The Importance of Being Connected
The Internet is ever more important to contemporary economic, social, and political activity. Thus, it is important to map who and where is (and isn’t) connected and can (or cannot) participate.
Changing Internet Penetration by World Region
In our last post, we primarily discussed how the number of people with Internet access has changed. Using the same data compiled in the World Bank’s Development Indicators, we can also examine how Internet penetration (i.e., the share of a region’s population who has access to the Internet) is distributed and has changed over time. 
First, as seen previously, Asia is experiencing a sustained surge in rising Internet population. But looking at the development of Internet penetration in the above graph, it becomes clear that Asia’s trajectory is still far from rates of access in North America, Europe or Oceania. Put differently: While Asia is already home to 46% of the world’s Internet users, that number still has potential to significantly increase.
Second, Internet penetration in Sub-Saharan Africa is the lowest amongst all regions, but has also increased significantly after 2009. Yet the rate of increase in Sub-Saharan African Internet penetration does largely not yet match that of regions with already better online access.
Third, there are a few very populous countries which still have low rates of Internet users according to the World Bank, e.g. India (15% Internet users among 1.3 billion inhabitants), China (46% of 1.4 billion), and Brazil (52% of 200 million). If India merely achieves the global mean Internet penetration rate of 38%, this would offer another 290 million people accessing the Internet. If India, China, and Brazil joined the countries in the top fourth (quartile) of Internet penetration (>73% people with Internet access), 1.1 billion additional people would gain Internet access, thus growing the current global Internet population by a staggering 44%.
We can also map the changing number of people with Internet access. To that end, we compute the number of new Internet users between 2009 and 2013 per country. We then map this number as a proportion of the country’s population in 2013 (of course, the population sizes also change slightly between 2009 and 2013).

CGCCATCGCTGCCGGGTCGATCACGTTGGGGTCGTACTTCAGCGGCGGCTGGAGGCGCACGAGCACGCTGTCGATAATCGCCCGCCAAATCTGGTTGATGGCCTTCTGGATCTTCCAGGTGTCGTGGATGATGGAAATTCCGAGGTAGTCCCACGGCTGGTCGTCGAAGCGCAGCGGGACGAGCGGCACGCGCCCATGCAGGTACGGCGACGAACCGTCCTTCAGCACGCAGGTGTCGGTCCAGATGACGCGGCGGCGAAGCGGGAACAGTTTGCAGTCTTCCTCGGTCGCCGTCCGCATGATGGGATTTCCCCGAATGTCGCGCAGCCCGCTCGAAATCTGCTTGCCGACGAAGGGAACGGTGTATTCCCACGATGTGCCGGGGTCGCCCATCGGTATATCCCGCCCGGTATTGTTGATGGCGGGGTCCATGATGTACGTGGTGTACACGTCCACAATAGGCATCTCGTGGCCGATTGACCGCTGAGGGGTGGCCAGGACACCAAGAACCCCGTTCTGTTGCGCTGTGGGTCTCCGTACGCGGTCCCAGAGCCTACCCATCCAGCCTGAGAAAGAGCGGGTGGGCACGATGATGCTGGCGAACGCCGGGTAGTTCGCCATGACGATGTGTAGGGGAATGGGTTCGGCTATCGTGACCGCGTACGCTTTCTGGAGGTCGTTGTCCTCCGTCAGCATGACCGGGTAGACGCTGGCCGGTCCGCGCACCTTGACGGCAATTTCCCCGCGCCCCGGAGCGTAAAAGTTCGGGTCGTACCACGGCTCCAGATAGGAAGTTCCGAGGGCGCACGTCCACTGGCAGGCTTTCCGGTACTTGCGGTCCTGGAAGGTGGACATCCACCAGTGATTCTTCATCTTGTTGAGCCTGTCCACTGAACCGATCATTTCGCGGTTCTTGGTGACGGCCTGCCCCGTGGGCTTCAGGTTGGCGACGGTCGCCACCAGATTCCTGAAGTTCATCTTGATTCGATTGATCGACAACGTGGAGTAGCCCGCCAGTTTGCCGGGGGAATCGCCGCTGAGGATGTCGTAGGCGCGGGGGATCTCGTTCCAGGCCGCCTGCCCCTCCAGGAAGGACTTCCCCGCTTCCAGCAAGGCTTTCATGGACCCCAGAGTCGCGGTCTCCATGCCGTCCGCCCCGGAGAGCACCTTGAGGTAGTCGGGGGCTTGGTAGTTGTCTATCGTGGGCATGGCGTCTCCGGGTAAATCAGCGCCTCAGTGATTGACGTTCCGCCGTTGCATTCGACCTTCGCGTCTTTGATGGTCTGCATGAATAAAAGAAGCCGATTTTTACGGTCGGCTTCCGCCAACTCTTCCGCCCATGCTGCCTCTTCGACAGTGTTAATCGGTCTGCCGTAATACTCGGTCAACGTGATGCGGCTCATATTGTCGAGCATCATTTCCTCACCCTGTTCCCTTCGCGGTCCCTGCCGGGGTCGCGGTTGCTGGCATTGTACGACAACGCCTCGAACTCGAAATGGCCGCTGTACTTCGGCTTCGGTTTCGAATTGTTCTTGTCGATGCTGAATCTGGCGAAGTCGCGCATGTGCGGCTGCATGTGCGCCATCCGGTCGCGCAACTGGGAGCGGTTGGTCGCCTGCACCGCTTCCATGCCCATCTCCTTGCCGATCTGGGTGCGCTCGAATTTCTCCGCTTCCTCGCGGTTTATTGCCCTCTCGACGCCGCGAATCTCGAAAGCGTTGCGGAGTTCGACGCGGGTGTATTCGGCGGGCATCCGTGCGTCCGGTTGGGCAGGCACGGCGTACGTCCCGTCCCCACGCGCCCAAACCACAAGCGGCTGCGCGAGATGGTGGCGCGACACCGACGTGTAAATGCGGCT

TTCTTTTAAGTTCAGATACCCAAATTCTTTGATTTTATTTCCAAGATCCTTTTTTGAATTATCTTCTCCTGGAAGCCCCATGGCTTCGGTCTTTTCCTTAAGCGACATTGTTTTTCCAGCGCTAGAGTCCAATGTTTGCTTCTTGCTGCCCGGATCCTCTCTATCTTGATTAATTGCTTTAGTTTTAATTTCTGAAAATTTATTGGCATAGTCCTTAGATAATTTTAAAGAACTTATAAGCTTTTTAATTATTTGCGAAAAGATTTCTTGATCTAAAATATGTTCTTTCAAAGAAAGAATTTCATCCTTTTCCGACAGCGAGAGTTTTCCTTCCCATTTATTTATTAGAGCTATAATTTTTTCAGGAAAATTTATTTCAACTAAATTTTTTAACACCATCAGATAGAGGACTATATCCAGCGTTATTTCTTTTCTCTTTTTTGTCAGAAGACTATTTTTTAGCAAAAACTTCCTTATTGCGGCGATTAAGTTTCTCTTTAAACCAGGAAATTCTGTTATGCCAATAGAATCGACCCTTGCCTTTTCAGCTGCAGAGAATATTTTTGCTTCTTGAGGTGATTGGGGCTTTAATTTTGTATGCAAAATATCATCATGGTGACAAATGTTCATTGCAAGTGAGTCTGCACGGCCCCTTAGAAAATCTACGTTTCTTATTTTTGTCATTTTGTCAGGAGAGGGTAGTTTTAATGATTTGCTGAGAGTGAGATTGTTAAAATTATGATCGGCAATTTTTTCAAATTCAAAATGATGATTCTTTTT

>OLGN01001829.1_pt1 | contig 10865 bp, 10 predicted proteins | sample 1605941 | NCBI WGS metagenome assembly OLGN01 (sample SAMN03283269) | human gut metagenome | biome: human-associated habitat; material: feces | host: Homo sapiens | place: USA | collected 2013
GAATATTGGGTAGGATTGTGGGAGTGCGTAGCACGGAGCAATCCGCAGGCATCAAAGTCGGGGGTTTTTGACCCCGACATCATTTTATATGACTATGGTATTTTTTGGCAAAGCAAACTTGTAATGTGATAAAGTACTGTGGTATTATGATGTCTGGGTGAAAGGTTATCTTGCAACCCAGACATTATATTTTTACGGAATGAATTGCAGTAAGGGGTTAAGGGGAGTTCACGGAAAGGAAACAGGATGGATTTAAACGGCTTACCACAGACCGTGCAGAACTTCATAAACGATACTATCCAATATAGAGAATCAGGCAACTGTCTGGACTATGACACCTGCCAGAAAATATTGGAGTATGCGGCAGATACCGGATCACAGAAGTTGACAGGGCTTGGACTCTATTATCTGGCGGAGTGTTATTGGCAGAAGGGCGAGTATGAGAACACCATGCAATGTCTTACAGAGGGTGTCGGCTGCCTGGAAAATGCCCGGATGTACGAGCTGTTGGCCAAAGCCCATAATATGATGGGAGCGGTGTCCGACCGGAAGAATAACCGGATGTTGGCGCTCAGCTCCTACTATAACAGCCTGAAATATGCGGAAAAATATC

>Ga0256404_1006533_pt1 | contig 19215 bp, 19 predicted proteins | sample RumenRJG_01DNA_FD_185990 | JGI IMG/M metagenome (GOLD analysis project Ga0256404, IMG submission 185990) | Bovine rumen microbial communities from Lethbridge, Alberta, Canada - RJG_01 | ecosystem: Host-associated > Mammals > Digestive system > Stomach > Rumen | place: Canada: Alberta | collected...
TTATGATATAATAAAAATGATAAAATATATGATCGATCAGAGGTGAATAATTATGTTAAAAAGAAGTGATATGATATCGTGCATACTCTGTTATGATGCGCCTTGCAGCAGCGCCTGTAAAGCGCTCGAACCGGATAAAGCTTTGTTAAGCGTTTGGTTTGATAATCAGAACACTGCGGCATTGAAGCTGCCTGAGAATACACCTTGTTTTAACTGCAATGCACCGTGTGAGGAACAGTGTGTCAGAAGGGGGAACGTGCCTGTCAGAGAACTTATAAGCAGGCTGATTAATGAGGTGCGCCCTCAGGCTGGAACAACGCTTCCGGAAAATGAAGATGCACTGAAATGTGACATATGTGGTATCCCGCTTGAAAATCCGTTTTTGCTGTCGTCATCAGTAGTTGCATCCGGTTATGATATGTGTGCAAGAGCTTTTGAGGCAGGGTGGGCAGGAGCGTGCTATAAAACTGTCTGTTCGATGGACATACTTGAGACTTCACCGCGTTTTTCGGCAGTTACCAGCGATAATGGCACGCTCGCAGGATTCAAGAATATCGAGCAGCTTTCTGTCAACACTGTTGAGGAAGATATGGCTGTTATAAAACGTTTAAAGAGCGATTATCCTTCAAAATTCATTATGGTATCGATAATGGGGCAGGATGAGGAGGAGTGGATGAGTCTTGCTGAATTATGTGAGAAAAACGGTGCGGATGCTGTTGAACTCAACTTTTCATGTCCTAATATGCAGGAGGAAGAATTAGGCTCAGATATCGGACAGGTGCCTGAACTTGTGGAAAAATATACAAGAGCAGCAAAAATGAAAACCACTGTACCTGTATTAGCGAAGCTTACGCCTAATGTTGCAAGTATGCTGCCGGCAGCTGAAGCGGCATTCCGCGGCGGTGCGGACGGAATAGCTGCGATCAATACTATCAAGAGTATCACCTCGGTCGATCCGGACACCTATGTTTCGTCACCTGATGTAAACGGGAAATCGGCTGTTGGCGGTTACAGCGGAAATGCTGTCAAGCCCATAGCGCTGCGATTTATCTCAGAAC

This way, we can identify countries which brought a relatively big proportion of their inhabitants online between 2009 and 2013: Russia, Kazakhstan, Azerbaijan, Lebanon, Kuwait, Bahrain, Qatar, the United Arab Emirates, Oman, South Africa, Puerto Rico, and the Bahamas. In other words, over 30% of the population of those countries are relatively new internet users. Because of their recent growth in Internet users, most of these territories find themselves in the intermediate (or better) class of Internet penetration in 2013 (near the top of this blog post).
Most of the world’s already-well connected countries are relatively pale in the above visualization, because most of their population is already online. But, we also find that most countries with lowest Internet penetration (< 20%) are in this situation, because the dynamic over the last few years has truly been a very flat one (with less than 5% growth). This applies for example to Afghanistan, Pakistan, Bangladesh, Mali, Niger, Chad, Ethiopia, Tanzania, Malawi, Mozambique, Rwanda, both Congos, and Haiti. And it likely means these countries’ Internet populations might not grow significantly in the short term, unless there is a meaningful shift in the push and pull factors behind local internet access.
 As the World Bank does not report data for Australia 2002–2004, we chose to linearly interpolate the missing data.